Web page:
In the fifty years that research on nuclear fusion has been carried out, enormous scientific and technological progress has been made. Fusion scientists now manipulate plasmas of hundreds of millions of degrees, in fusion devices on an industrial scale.
The figure on the right shows the progress of the so-called "triple product", a figure-of-merit which measures the performance of a fusion plasma. The triple product has seen an increase of a factor of 10.000 in the last thirty years, and another factor of 6 is needed to arrive at the level required for a power plant. In the figure, the progress is compared to that of computer chips.
The Joint European Torus - JET
JET, based in Culham, Great Britain, is the central research facility of the European Fusion programme. The focusing of significant European fusion research funding on JET has made it the pre-eminent fusion facility in the world and allowed Europe to take major strides in fusion research. JET is complemented by a number of specialized smaller devices run by more than twenty individual EU member states. The largest tokamak experiments outside Europe are the Japanese tokamak JT-60 and the American TFTR device in Princeton.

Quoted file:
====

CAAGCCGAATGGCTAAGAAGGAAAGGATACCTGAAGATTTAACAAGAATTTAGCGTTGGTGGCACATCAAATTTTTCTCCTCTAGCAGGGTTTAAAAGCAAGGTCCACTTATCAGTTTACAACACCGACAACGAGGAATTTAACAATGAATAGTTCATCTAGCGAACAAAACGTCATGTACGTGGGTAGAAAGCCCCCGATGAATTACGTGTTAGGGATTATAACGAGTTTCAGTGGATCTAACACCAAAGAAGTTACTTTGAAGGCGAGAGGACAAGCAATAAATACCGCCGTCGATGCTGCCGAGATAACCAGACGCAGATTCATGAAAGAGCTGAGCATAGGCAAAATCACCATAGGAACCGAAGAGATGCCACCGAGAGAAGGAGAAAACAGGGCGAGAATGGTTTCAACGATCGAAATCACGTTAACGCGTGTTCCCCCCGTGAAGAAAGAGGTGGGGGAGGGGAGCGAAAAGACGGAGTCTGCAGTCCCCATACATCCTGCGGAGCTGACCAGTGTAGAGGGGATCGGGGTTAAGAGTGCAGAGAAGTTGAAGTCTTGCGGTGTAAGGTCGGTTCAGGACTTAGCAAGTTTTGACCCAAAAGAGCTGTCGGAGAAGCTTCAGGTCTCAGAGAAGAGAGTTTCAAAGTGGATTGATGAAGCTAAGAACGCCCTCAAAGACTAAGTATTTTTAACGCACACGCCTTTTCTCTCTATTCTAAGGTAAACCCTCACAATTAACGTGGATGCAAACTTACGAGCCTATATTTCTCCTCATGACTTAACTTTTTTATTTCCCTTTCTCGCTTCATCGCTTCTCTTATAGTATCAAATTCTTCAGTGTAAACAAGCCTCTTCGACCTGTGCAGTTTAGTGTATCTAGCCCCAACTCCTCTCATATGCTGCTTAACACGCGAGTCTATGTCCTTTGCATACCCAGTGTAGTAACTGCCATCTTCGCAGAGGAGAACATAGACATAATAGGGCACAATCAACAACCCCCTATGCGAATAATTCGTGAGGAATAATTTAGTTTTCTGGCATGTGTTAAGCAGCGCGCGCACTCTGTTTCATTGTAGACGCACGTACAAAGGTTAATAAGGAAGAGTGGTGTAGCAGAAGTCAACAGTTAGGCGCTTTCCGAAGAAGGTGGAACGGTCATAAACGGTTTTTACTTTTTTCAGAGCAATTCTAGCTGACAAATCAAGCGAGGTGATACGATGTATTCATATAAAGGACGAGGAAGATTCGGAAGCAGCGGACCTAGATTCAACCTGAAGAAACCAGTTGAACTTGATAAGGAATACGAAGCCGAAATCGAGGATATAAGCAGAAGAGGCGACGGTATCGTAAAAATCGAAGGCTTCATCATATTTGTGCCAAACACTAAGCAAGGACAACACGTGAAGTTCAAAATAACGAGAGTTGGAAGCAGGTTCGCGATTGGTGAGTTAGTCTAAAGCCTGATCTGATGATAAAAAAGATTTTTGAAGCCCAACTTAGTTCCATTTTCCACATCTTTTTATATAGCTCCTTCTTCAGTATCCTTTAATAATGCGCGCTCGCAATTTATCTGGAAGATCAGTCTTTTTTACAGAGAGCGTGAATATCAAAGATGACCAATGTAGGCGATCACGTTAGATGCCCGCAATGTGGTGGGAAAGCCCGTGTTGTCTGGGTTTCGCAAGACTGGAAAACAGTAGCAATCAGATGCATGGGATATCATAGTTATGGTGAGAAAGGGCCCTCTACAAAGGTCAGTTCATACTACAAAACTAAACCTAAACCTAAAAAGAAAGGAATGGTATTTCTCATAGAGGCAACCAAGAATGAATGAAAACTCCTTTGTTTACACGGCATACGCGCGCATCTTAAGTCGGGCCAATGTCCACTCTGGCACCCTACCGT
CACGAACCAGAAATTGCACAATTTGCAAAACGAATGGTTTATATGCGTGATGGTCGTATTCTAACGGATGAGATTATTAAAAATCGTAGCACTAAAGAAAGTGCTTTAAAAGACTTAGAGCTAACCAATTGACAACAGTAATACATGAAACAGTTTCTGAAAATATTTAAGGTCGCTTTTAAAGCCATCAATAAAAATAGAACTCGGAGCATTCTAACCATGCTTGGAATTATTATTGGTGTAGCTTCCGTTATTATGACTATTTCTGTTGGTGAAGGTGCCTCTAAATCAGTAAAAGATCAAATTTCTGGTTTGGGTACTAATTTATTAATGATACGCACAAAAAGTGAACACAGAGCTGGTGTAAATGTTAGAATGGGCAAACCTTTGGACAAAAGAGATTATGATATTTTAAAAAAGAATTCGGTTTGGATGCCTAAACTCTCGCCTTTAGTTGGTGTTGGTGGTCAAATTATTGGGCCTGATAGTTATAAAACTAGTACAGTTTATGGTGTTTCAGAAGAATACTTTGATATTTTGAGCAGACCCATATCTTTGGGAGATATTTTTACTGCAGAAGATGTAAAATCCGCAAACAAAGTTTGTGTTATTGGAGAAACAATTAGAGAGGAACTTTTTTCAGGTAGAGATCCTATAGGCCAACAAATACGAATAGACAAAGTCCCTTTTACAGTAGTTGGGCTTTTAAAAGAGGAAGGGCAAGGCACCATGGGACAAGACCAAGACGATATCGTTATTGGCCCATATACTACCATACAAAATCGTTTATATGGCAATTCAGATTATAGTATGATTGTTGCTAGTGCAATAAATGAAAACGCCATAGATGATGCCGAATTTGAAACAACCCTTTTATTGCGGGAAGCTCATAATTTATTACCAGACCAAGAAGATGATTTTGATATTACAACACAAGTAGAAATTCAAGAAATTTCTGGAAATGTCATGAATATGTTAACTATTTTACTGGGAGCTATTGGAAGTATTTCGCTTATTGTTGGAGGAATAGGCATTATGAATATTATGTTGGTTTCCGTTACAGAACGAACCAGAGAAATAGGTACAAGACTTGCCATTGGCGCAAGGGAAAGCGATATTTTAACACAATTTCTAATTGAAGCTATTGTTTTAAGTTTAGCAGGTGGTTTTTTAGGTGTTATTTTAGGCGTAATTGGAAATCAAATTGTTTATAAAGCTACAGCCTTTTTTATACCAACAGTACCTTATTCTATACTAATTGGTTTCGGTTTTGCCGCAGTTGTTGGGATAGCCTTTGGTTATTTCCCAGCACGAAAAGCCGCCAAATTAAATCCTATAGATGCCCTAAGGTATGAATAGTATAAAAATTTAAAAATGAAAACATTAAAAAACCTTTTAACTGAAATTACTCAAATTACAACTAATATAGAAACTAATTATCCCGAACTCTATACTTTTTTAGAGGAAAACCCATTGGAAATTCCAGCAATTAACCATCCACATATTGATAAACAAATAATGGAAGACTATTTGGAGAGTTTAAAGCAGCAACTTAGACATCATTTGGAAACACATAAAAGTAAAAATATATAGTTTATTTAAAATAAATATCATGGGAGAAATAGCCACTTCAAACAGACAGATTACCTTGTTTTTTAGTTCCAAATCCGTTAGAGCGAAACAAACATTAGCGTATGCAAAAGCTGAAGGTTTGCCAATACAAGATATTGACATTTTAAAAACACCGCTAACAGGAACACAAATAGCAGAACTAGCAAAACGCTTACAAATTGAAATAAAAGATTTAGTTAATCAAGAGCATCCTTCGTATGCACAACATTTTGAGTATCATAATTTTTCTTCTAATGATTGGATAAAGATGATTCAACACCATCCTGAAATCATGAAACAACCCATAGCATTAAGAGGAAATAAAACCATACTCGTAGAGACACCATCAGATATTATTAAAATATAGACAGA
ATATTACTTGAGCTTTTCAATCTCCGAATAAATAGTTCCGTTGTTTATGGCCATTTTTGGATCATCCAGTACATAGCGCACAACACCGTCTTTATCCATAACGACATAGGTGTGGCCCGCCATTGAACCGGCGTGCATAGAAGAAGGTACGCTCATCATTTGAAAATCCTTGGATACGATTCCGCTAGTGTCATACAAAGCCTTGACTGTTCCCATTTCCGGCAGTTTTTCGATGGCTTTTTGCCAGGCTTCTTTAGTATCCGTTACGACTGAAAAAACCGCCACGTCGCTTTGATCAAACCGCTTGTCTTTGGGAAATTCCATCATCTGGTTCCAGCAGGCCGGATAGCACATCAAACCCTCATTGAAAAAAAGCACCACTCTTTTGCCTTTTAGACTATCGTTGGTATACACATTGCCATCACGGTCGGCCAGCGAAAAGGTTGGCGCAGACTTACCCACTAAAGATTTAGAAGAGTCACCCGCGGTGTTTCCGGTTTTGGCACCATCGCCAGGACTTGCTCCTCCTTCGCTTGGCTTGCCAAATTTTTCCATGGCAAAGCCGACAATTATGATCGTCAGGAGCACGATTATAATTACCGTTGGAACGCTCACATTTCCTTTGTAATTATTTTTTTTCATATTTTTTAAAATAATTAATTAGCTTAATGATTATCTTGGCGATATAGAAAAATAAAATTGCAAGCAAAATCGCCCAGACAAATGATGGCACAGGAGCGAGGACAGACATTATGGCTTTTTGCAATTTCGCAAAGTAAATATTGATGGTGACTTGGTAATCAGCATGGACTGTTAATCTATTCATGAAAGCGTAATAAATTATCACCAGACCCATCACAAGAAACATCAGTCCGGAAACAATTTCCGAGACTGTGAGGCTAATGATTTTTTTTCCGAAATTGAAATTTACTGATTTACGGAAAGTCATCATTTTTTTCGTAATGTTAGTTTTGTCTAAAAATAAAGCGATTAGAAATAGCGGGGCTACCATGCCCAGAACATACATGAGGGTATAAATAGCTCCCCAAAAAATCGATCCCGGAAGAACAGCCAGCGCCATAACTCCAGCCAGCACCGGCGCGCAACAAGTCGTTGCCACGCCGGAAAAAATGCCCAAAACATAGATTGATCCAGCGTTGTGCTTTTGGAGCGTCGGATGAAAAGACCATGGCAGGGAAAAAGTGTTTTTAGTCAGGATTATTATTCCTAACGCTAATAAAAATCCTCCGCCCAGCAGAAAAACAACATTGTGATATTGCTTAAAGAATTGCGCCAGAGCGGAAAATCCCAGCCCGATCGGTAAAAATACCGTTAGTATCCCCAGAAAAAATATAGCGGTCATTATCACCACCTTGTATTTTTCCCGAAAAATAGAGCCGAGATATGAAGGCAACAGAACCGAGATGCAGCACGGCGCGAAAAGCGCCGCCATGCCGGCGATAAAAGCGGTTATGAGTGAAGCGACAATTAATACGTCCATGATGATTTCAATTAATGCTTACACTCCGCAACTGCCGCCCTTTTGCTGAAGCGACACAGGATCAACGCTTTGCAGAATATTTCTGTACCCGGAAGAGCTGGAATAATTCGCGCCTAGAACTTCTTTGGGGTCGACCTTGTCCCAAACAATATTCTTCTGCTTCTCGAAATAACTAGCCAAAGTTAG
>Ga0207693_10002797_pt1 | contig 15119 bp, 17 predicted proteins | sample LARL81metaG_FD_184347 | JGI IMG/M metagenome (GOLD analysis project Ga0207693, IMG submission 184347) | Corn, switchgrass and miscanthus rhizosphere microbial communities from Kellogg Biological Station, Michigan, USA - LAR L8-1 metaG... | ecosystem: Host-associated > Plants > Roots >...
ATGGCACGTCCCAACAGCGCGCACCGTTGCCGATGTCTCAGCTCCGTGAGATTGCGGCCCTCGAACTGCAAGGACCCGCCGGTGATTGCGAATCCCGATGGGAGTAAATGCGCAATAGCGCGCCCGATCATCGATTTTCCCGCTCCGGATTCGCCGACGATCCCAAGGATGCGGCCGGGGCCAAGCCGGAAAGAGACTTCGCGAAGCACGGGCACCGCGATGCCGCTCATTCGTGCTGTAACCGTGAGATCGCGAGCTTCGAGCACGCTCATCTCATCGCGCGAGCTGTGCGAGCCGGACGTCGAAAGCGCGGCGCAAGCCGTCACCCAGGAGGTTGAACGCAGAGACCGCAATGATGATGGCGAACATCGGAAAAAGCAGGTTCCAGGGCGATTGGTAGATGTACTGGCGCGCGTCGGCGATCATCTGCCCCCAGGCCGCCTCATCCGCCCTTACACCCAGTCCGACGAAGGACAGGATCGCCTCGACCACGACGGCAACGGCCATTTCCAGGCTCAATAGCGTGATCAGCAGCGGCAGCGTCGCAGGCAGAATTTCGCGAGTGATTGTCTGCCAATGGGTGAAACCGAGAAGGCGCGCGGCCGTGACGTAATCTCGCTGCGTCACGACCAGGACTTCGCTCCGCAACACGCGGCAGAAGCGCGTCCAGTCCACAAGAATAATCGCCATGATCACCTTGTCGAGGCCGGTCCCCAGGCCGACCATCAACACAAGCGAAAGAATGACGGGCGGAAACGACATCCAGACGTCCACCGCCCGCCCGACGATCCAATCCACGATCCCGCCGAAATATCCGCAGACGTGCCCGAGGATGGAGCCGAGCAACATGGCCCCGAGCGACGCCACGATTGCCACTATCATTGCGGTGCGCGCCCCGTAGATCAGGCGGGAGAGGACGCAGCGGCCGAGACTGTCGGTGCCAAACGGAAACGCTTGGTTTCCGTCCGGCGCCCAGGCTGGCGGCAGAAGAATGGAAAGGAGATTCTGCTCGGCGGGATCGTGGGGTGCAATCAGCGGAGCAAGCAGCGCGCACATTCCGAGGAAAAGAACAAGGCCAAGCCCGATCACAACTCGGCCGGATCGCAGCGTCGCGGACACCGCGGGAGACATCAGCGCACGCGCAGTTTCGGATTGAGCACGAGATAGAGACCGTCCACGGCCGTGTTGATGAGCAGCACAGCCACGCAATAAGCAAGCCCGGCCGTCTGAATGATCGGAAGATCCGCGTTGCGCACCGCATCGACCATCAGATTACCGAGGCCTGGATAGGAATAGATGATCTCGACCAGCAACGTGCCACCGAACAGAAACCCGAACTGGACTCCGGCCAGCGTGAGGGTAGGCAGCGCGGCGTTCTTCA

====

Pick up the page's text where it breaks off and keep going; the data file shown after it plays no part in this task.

JET was approved in 1974, began operations in 1983, and met its planned operational goals on schedule in 1990. Since then, a new scientific programme has started, and JET now serves as a research facility hosting a large number of international research efforts.
JET has produced significant fusion power in deuterium/tritium plasmas - up to 16 MW - in the short pulses characteristic of existing experimental devices. "Break-even" conditions, where the fusion output power equals the external input power required to heat the plasma, were almost reached. Moreover, JET has demonstrated that fusion devices can be operated safely with tritium fuel and that radioactive structures can be maintained and modified using remote handling techniques.